Another smaller player, Soupman, Inc. (OTCBB: SOUP), maker of iconic soup line The Original Soupman, is also heating up the soup aisles despite edging lower this week on the stock market. The “small cap with a blue-chip brand name” is pretty big on healthy, organic and gluten-free soups, which is consistent with the market’s health-focused preference.  

The company is also continuously expanding its line of heat-and-serve soups, introducing three new flavors—Jambalaya, Chicken Gumbo, and Crab and Corn Chowder– to its line in March. The has also switched to Tetra Pak’s shelf-stable Tetra Recart cartons—which are a healthier and safer packaging choice than tin cans—early this year to augment its distribution channels.

Additionally, the company has also diversified into offering new franchise models—a new restaurant model called Al’s Famous New York Delicatessen and Restaurant, which has opened in a few Mohegan Resorts Casino branches, and a Soup Mobile model—to tap more customers.    

Dealer’s Choice

In related news, retailers are also playing a bigger role in influencing the sales and profitability of niche soup players. Retail Leader notes that retailers are increasing the shelf space of fresh soups in soup aisles across the country as more discerning shoppers increasingly prefer taking home fresh and organic soups from the chilled section of supermarkets.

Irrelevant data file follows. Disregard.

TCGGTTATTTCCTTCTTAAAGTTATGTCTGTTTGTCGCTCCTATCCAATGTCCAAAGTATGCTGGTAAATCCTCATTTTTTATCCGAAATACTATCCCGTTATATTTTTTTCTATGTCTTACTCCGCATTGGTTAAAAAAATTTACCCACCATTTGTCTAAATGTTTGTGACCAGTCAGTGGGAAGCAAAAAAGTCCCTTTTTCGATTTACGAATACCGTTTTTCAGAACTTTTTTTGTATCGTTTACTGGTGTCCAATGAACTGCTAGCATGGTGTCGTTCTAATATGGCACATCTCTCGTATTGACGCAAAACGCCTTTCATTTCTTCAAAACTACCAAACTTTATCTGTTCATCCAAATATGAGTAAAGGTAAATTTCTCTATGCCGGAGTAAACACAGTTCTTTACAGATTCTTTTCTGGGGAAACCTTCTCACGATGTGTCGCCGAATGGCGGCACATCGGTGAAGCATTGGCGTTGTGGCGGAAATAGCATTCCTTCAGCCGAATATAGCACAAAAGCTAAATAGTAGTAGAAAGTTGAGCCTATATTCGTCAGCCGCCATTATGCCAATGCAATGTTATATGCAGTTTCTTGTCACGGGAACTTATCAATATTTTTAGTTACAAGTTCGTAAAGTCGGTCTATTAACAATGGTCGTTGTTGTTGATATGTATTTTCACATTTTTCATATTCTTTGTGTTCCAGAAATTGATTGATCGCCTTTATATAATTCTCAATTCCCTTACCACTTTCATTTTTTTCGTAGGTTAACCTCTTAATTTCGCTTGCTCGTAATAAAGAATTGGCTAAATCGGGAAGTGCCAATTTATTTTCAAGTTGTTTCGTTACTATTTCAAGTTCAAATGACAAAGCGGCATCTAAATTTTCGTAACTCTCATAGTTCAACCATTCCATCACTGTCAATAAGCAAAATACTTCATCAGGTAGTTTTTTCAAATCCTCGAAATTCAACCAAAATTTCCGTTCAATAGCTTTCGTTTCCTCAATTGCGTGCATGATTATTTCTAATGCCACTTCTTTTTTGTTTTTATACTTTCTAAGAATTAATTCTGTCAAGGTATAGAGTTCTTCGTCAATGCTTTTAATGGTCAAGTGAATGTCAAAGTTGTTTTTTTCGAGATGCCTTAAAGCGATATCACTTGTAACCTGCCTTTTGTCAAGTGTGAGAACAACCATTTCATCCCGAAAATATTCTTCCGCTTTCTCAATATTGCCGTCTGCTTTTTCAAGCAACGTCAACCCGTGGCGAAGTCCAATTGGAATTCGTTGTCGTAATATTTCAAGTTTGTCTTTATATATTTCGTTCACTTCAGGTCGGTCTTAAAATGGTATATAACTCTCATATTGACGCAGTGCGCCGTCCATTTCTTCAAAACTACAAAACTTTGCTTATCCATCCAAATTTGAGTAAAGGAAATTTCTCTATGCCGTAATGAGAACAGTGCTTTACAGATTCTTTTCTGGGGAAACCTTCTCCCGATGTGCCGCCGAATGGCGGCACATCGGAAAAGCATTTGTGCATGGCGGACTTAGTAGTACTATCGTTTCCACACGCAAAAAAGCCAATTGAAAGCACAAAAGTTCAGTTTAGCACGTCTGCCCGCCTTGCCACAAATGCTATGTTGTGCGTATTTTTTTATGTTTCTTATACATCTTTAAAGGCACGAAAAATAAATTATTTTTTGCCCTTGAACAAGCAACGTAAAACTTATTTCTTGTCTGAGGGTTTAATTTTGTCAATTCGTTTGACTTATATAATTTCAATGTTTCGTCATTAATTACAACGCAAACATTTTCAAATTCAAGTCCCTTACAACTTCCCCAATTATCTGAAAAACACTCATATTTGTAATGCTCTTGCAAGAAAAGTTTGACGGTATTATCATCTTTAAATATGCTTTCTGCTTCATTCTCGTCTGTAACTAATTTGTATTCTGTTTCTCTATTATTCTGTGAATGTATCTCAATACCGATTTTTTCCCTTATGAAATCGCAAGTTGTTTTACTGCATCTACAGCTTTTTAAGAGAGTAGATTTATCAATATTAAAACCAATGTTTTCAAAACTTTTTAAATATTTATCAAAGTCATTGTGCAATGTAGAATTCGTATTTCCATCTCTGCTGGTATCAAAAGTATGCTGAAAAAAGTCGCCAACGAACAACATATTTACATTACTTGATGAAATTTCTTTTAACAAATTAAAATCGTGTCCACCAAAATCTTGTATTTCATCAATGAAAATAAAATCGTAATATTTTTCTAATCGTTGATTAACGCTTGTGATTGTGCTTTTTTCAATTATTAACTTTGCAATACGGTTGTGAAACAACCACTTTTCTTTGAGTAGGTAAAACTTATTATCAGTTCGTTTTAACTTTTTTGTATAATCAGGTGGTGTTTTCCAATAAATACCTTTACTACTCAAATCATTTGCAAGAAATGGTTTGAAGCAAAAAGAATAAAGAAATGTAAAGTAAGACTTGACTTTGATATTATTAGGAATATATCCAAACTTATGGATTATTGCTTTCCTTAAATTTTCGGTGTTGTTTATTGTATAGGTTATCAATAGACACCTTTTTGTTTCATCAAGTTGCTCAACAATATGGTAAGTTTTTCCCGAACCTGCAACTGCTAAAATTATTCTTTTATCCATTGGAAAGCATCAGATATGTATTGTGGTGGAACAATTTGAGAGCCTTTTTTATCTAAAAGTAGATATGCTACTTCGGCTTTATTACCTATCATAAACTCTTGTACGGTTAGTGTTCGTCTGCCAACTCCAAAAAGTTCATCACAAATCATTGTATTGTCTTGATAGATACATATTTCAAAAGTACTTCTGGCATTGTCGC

"Obviously there's a fresh factor. More people when they try our soups the first time think it's homemade. That's what we're going for," Greg Powers, chief operating officer of Boulder Soup Works told Retail Leader. Colorado-based Boulder Soup Works has been selling fresh and gluten-free soups at Whole Foods Market since 2009.

Boulder Soup Works is continuously gaining from the fresh soup trend, which has boosted its sales from 115 percent to 120 percent annually since 2009. The company sees an even faster growth rate through 2015, Powers said.

Retailers are also leaning towards offering “exotic” soup varieties to customers. Chilled soup maker Kettle Cuisine from Chelsea, Massachusetts is one company that has successfully capitalized on this trend. The soup maker offers curious flavors such as Thai Curry Chicken, Moroccan Lamb, Mediterranean Eggplant, and Yankee Bean, among many.

"We do a lot of innovation because retailers are looking for those products that are on the periphery that they can bring in to keep loyal shoppers coming back by always having something new and different," Kettle Cuisine’s vice president of marketing Levon Kurkjian told Retail Leader.

The canned/ambient soup segment is worth three-fourths of the overall value of the US soup market, an independent market research from stated. Out of this share, private label has the highest volume, especially in the Chilled Soup category, with 25 percent.

The report notes that while the private label companies still haven’t established  solid footing in the US, they could “become a serious threat” to national brands moving forward.

To prevent losing shares to private labels, advises big-name brands to beef up campaigns in retaining consumers or targeting new ones. 

"Not only do a large proportion of US consumers, in certain categories at least, highlight that specific consumer trends have an influence on their consumption, this translates into a significant proportion of actual value being directly influenced as well," the report stated.

"Consumers are therefore acting on these trends enough to ensure that targeting them, in the right categories, is essential to success," the report added. 

The following article is from one of our external contributors. It does not represent the opinion of Benzinga and has not been edited.